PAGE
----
When I began putting together an archive of atomic photographs in 2002 it was for research purposes. I couldn’t locate the images I needed for my work. With the development of the Internet, the range of nuclear imagery on offer has become more widely available.

    At the ‘Through A Radioactive Lens’ symposium, Susan Schuppli talked about her research on the interactions between radioactive energy and photosensitive material. Is this something that interests you?Yes, Schuppli’s work is foundational. In Atomic Light (Shadow Optics), Akira Lippit covers some of the same ground.

    Could you say more on your thoughts of the technological sublime in light of your research?
    There has been a surplus production of nuclear sublime images – mushroom clouds, missiles, fireballs – that has served to separate the spectacle from the socially produced environment in which it has occurred. You rarely sees images of uranium mines and miners, nuclear technicians assembling missiles, workers manufacturing uranium hexaflouride, victims of radiation poisoning. The atomic age is haunted by excess. It’s imagery is also haunted by excess, haunted by the nuclear sublime.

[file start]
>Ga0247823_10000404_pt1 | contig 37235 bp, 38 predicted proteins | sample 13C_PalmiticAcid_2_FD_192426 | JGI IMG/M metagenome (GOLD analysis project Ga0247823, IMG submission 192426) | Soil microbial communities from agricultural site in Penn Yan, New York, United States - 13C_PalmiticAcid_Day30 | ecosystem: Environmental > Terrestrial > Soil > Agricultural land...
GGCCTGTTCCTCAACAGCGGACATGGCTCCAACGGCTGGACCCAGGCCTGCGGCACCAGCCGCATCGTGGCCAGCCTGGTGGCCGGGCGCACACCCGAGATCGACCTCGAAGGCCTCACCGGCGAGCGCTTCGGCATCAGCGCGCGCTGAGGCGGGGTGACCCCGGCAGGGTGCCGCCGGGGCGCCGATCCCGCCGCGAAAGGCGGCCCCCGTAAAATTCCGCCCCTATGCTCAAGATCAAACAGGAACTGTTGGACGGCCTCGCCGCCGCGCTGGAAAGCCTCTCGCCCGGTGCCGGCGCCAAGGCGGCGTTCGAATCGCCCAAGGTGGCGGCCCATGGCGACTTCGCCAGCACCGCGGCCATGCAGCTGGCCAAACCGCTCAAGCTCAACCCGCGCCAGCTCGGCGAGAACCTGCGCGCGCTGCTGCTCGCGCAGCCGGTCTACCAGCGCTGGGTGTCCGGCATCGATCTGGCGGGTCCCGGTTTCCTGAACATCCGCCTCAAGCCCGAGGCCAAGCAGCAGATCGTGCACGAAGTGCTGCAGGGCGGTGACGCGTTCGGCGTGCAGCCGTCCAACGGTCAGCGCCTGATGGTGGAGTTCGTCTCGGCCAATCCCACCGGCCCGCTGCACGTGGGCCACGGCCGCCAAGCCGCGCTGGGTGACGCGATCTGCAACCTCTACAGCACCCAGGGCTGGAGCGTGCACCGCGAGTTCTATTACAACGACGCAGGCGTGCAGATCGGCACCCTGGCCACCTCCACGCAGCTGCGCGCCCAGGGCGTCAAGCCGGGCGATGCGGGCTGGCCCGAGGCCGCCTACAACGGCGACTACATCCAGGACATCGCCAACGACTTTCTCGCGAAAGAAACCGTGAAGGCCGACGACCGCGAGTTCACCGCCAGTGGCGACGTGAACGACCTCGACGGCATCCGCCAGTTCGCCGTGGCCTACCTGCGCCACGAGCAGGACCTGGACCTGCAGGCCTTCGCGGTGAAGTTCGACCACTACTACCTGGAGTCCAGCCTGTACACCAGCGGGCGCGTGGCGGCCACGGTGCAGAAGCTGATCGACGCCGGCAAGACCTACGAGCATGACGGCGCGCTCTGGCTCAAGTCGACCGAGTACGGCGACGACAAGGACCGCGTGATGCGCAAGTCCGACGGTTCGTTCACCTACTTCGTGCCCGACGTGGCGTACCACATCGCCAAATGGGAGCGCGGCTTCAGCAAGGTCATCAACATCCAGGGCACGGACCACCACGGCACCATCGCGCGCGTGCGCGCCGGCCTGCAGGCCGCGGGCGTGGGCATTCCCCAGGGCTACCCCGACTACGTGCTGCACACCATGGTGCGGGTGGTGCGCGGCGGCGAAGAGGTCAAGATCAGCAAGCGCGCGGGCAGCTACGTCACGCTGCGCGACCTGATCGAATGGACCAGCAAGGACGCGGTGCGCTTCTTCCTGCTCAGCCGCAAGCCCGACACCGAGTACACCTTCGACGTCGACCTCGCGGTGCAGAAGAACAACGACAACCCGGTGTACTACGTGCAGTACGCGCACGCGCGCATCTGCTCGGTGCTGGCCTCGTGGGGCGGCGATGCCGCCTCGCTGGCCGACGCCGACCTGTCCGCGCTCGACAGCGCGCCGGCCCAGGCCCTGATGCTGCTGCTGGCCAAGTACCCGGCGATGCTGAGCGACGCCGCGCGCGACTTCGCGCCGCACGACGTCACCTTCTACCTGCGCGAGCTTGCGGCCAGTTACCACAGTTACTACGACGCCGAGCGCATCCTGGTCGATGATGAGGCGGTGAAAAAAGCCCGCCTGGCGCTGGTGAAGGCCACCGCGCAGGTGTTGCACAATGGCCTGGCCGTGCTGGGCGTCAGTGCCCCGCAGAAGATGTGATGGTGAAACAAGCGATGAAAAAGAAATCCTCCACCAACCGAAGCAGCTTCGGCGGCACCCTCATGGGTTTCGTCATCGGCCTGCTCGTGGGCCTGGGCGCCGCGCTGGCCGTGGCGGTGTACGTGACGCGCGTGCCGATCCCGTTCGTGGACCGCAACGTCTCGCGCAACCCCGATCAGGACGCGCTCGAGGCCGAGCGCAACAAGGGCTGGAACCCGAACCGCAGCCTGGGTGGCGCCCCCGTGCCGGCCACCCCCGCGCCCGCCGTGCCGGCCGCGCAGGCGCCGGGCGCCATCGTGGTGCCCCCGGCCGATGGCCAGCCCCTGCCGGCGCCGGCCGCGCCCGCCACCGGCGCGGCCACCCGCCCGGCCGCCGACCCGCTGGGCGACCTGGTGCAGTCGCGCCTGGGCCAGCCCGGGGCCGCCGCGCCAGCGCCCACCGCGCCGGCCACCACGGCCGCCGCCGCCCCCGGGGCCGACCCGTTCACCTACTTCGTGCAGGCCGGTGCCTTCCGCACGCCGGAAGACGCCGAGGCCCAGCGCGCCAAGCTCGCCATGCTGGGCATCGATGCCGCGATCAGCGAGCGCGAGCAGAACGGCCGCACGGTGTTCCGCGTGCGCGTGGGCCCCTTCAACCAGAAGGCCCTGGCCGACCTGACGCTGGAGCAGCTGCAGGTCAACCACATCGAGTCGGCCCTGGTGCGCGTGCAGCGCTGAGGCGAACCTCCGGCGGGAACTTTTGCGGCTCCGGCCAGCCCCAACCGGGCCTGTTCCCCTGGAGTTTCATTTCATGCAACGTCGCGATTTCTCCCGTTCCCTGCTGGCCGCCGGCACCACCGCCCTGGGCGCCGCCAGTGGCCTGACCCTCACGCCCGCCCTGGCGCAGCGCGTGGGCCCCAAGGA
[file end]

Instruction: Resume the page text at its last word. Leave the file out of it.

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    to find out more, please visit ‘After the Flash: Photography from the Atomic Archive’

    image

    top: atomic postcard – Britain

    credit

    collection of John O’Brian

    pop culture pulsar

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    fifty years ago today, astronomers working at the Mullard Radio Astronomy Observatory in Cambridge discovered an unusual signal coming from deep space: a steady, rhythmic pulse unlike anything seen before. the radio signal, which repeated every 1.33 seconds, seemly oddly unnatural and was soon nicknamed LGM-1 for “Little Green Men” by its discoverers, Jocelyn Bell Burnell and Antony Hewish, who briefly considered but then ruled out the possibility it had originated from some far-off extraterrestrial civilisation

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    all that glitters

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    from the ancient Aztecs to Versace’s new Spring 2018 collection, gold has transcended fashion and culture to remain relevant across millennia. it’s one of humanity’s most enduring precious metals, but it’s taken science until this week to finally pin down exactly where it comes from

    the short answer is that gold and other heavy elements are formed by the explosions created by merging neutron stars – super dense suns that weigh twice as much as ours but are only about 10km across. the long version of how we figured this out is an amazing story of cutting-edge physics, astronomy and some timely international cooperation.